One of the hardest things about being an indie author is the fact that there’s no external force demanding a due date. You can write when you want and publish when you want. Though the freedom is exhilarating, it’s also hard to remember that writing is a real job—not a hobby (as many like to think), or something we do effortlessly as the mood strikes us.
I’m editing a friend’s novella in the horror genre and what strikes me most is the passiveness of good. (I haven’t finished it yet so that might change but overall, in horror stories, evil has the most gleeful power.)
I live in New York City. Many of the street names are well-known, and placing a character walking along Madison Avenue won’t create sudden visitors in real life tracking the route the characters have taken.
But my next novel is taking place in an area where the towns are miles apart and the population is small. I’m currently writing it with the real names of towns and streets and stores so that I know where everyone is. But in the end, should I fictionalize that part?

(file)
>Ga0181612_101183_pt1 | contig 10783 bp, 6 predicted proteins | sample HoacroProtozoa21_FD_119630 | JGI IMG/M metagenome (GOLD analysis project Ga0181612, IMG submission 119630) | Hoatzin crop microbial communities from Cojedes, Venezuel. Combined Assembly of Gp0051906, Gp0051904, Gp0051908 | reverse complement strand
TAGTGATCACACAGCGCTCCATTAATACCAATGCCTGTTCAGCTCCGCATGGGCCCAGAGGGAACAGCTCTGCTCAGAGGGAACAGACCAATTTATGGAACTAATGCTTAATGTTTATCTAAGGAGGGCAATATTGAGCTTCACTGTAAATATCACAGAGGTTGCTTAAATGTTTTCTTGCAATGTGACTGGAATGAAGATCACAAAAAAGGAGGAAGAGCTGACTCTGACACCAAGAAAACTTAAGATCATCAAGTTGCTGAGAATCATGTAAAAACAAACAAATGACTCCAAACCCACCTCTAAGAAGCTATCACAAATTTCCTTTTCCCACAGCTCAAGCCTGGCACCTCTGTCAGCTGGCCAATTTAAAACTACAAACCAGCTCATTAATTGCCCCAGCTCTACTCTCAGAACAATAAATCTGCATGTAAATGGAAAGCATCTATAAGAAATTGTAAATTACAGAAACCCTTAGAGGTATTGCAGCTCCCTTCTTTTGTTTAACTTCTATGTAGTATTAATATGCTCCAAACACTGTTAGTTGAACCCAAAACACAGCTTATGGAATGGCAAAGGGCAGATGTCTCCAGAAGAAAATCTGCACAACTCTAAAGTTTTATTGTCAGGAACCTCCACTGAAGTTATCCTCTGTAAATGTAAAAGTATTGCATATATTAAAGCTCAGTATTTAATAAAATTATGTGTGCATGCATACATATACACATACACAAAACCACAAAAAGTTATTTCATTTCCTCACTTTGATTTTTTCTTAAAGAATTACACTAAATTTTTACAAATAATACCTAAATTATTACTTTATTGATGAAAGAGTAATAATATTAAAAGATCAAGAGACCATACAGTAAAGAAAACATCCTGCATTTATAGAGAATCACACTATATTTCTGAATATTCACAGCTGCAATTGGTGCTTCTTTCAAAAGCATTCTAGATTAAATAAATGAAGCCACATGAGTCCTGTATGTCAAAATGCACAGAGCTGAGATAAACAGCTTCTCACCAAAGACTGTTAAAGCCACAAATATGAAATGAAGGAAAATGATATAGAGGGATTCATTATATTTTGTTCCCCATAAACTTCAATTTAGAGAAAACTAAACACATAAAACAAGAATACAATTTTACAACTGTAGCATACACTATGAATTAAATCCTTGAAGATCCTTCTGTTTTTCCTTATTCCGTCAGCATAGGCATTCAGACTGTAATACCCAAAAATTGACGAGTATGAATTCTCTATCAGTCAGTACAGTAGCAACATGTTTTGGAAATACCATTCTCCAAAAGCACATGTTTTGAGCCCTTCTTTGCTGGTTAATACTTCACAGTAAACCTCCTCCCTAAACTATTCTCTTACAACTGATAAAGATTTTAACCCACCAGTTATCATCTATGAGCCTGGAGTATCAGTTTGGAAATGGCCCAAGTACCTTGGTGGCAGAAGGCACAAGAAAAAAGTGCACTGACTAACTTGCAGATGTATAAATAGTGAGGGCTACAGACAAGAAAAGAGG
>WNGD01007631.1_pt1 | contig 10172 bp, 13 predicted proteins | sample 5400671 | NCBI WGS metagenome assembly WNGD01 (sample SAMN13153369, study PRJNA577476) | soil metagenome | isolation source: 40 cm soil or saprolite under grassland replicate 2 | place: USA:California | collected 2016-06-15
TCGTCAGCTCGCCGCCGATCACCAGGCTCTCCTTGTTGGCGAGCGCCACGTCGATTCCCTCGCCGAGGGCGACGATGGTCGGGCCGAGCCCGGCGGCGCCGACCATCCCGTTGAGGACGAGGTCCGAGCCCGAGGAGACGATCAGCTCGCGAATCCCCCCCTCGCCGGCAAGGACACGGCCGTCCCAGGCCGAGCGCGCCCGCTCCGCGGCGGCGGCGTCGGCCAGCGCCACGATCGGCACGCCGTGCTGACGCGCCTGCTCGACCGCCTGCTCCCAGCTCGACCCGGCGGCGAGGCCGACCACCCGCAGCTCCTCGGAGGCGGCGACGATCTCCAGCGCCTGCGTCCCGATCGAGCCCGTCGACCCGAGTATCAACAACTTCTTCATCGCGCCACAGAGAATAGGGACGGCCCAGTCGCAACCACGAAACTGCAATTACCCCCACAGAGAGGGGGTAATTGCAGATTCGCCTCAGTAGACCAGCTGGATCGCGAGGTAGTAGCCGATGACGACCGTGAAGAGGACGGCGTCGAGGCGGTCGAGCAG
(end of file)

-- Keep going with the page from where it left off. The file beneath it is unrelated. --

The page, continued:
What do you do, and why? (And if you’re not a writer, I’d like your opinion too.)
I hate to break it to you, but unless you’ve got a photographic memory, you won’t remember the details of winter if you’re writing about it in the summer. So here’s what you do.
As I said in an earlier post, take lots of pictures. But that’s not enough. Create folders for each season and begin gathering details as you live through them.
What kind of details? Everything and anything. For example:
I once read a book where a woman walked into a diner and ordered an iced tea in the middle of a snowstorm. In fact, I had to struggle to remember that it was winter in the story because the overall atmosphere made me think of the sultry hot days of the Deep South. Get your head on straight! If that perfect scene gets written but is out of place, either change the season or put the descriptions aside for a different story.
Look out your window. Open the door and breathe in the air. Listen to the sounds on the streets, near schools, and anywhere you think your story will live. Write it down, take photos or video, and keep those impressions to enrich your stories.